I began to say my good-byes. I didn’t need her “awake” or alert for this. I could trust our spirits to do the job. I whispered my prayers, my good-byes. Forgiveness was no longer an issue. I felt at peace–with our lives, our journeys, our mistakes. I read her a Psalm, and kissed her forehead. I urged my family to say their good-byes.

Hospice came to our home and did their assessment. I chose not to do a feeding tube.

Why? She was 92 years old, and had had Parkinson’sfor close to 15 years, and active Alzheimer’s for the last three, if not longer. I couldn’t see sustaining this life when she could no longer remember to eat, to swallow, to know anything or anyone.

Still, wasn’t it wrong not to feed someone?

Two books that helped me were How We Die by Dr. Sherwin Nuland–this book was my Bible, and A Handbook for Mortals Handbook by J. Lynn and Harold

Hospice assured me this was natural. The body would shut down itself systematically. It would finish up, just as if it were the last day at work, and it would close shop. They assured me that “starvation” is different. We were not keeping food from her that she wanted or needed. She was not hungry or hurting.

I needed their reassurance. I wanted to bolt. To call 911, to have them bring in paddles and electrical equipment and scream, “STAT.” I needed them to jolt her back to life.

Could they? Had I been watching too many ER re-runs? Life ends. It does. At some point, it ends.

Hospice had set up a bather, but after a couple of sessions, I told them to stop. It was too invasive. I did a little warm sponge bathing as I changed her diaper, but I chose to keep things quiet, in the flow, and peaceful. The weeks waned on.

As much as I grappled with this decision, I couldn’t bring myself to change my mind–and I was the one sitting by her bed 24/7. I watched for signs of pain or discomfort, for her to rouse, to ask for something, even with her eyes. We remained steadfast, me in my vigil, her in her dying. ING. The act of doing something. Present tense. She was dying, not dead.

It took three weeks. I swabbed her mouth with Vaseline, I moistened a cloth and drizzled water into her throat. She’d gag. I stopped. Still, I feared that someone would find out about the horrible thing I’d done. How could I not feed my mother? I wanted to go confess. For someone to tell me I was bad and then to rectify this horrid situation.

The hospice chaplin came. More reassurance I was doing the right thing. I needed it.

She prayed, told mother it was okay to let go now, that I’d be fine. She’d be fine. Go on to heaven, go to your beloved Willie (my dad). That seemed to help us both. Funny, how we have to ask and receive permission to do anything in this world, especially die.

I sat. I prayed. A little. You think you’ll be super spiritual. Quote scriptures. All I could do was just survive. My prayers were not words. Maybe they were there in my molecules, but I couldn’t even form thoughts.

I thought about that tube. What it might be like if she lived a year or two like this, with a tube in her stomach, with me dumping liquid sustenance in three times a day. Even in my thoughts it seemed futile. More futile than sitting still and witnessing death. I had to allow this to happen. Allow my mother’s passing. Allow.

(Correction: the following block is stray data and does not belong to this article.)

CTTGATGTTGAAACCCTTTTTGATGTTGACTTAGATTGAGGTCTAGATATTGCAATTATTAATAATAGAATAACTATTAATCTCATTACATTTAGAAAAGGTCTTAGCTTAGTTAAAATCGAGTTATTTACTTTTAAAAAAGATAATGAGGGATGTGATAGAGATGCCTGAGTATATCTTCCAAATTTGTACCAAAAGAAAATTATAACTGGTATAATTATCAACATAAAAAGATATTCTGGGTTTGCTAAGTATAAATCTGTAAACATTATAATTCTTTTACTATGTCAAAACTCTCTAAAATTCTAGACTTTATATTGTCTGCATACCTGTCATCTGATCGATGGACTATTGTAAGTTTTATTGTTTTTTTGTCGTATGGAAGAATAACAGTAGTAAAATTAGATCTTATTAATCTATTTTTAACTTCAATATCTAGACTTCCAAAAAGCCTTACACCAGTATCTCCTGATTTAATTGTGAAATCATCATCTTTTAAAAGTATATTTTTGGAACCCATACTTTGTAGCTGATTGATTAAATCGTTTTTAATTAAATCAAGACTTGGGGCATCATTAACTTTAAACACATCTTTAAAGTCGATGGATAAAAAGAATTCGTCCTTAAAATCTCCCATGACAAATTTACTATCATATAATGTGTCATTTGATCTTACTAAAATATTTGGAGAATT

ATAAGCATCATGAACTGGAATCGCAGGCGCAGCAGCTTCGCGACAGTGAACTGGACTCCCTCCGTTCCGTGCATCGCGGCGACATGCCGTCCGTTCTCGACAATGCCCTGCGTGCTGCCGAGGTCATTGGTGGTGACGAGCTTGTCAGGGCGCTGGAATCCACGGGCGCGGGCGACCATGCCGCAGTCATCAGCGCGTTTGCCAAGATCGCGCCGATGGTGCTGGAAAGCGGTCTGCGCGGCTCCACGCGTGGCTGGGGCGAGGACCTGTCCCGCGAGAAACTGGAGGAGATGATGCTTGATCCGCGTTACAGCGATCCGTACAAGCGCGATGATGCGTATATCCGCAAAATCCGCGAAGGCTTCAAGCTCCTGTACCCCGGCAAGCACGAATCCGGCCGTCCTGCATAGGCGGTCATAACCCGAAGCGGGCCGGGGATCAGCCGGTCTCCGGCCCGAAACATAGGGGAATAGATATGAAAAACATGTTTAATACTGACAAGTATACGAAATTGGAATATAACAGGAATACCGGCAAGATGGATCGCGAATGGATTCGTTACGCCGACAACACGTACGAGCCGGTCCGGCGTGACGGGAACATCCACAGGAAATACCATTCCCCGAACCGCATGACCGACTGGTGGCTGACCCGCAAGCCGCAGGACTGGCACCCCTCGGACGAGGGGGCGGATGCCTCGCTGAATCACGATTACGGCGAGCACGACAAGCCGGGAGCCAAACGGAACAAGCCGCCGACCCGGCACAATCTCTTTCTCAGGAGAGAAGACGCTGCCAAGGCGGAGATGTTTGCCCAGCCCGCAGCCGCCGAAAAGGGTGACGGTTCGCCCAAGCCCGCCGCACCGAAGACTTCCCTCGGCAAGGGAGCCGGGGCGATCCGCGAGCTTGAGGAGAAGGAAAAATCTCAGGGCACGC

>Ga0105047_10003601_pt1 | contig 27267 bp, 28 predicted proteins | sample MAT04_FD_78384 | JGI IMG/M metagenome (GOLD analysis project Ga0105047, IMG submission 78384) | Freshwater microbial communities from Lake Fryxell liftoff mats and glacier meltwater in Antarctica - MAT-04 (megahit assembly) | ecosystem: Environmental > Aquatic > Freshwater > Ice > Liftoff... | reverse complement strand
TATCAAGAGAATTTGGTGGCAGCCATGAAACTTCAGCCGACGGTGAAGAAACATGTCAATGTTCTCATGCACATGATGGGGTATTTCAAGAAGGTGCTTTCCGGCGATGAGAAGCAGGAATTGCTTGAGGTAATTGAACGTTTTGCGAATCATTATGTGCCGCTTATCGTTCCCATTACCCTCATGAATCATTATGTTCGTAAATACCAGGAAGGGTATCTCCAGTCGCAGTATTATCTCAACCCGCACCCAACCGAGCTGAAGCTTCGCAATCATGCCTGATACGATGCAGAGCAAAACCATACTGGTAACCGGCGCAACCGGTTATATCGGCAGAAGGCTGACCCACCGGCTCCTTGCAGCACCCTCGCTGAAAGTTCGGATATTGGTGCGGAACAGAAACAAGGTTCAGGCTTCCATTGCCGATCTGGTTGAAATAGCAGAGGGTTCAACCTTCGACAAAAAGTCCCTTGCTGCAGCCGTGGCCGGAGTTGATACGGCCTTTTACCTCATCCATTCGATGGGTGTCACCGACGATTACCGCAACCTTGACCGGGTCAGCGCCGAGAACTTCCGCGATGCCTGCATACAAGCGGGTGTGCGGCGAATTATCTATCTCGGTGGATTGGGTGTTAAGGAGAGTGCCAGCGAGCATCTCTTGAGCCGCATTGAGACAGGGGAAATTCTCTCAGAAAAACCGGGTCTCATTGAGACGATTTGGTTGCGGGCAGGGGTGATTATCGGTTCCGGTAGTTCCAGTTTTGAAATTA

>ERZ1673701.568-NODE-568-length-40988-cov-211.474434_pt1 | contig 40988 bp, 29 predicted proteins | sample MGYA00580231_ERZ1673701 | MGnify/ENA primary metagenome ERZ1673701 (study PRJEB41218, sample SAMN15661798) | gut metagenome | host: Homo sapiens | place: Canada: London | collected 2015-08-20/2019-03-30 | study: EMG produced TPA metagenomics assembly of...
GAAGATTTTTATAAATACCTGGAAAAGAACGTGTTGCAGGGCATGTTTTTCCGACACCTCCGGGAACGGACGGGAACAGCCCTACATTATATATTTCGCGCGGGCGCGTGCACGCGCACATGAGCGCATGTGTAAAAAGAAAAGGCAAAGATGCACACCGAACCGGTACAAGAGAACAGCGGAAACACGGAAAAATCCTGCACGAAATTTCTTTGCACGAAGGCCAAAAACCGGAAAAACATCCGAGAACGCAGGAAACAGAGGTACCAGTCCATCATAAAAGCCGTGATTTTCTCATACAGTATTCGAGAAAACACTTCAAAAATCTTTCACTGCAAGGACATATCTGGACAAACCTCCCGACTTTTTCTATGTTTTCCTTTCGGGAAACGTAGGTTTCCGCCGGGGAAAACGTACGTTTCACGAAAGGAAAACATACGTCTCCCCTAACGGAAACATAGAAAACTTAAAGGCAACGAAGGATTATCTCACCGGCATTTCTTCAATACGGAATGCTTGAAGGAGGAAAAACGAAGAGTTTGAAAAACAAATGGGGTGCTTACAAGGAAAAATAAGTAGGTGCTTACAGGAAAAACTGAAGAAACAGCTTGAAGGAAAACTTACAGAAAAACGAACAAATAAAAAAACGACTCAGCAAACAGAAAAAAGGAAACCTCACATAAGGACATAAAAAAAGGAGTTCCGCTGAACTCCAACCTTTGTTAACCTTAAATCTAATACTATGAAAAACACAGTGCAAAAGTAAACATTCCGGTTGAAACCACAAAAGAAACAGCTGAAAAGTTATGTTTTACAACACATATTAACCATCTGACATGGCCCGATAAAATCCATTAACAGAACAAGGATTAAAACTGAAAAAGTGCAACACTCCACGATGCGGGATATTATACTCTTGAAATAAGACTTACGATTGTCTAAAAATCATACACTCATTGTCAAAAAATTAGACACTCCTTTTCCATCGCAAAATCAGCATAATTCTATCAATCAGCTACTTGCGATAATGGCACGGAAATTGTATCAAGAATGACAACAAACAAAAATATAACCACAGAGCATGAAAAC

I wrote my way through it. My pen and journal had been my guide and I needed it more than ever. No one could tell me what it was like to sit beside someone dying. I couldn’t find it. I had scoured literature, medical books, self-help, and they all seemed to skirt around it. I needed a step one, step two. I needed insight, foresight, hindsight.

HOW DO I DO THIS? I asked God, myself and the page.

My mother passed away quietly. A few gulps. Three very long weeks. It took all my resolve. It took fighting guilt, regret, fear, sorrow. It took all I had.

In the end, it was just my mother and me on a warm June day. I held her hand. Kissed her.

Allowed her to die.

***

The first year was hard at times. The questions. Did I do the right thing? I did. I know I did. Still, I felt like the police might break down my door in the middle of the night and haul me away. I had let my mother die. This may be a natural part of grieving, to question yourself, to mull over guilt, but you have to move past it eventually. I had to trust and believe that I was not in charge of my mother’s fate.

How arrogant we are to think we have that much power.

Slowly, I began to be okay–with us, with our time together, with allowing, with not inserting a feeding tube. Slowly, I came to a deeper place of peace, acceptance, and resolve.

***

Each family is different. Each situation unique. If it had been my husband, if my mother wasn’t 92 and at the end of Alzheimer’s, if it had been my child, I might (pretty sure I would ) have made a different choice.

It came down to this:

I chose against a feeding tube because I couldn’t justify what I would be bringing my mother back to–I couldn’t change the facts–she had end-stage Alzheimer’s and Parkinson’s. I couldn’t make that go away, and prolonging it seemed even more cruel than the decision of not putting in a feeding tube.

Dying is part of living. We just don’t have much experience at it.

Once you have grappled with your choice and know that it’s the right choice, just a hard one–then trust.

Trust your gut. Trust your good heart. Realize that your peace about this will come and go, and eventually, it will stay.

~Carol D. O’Dell

Author of Mothering Mother, available in hardback or on Kindle

www.caroldodell.com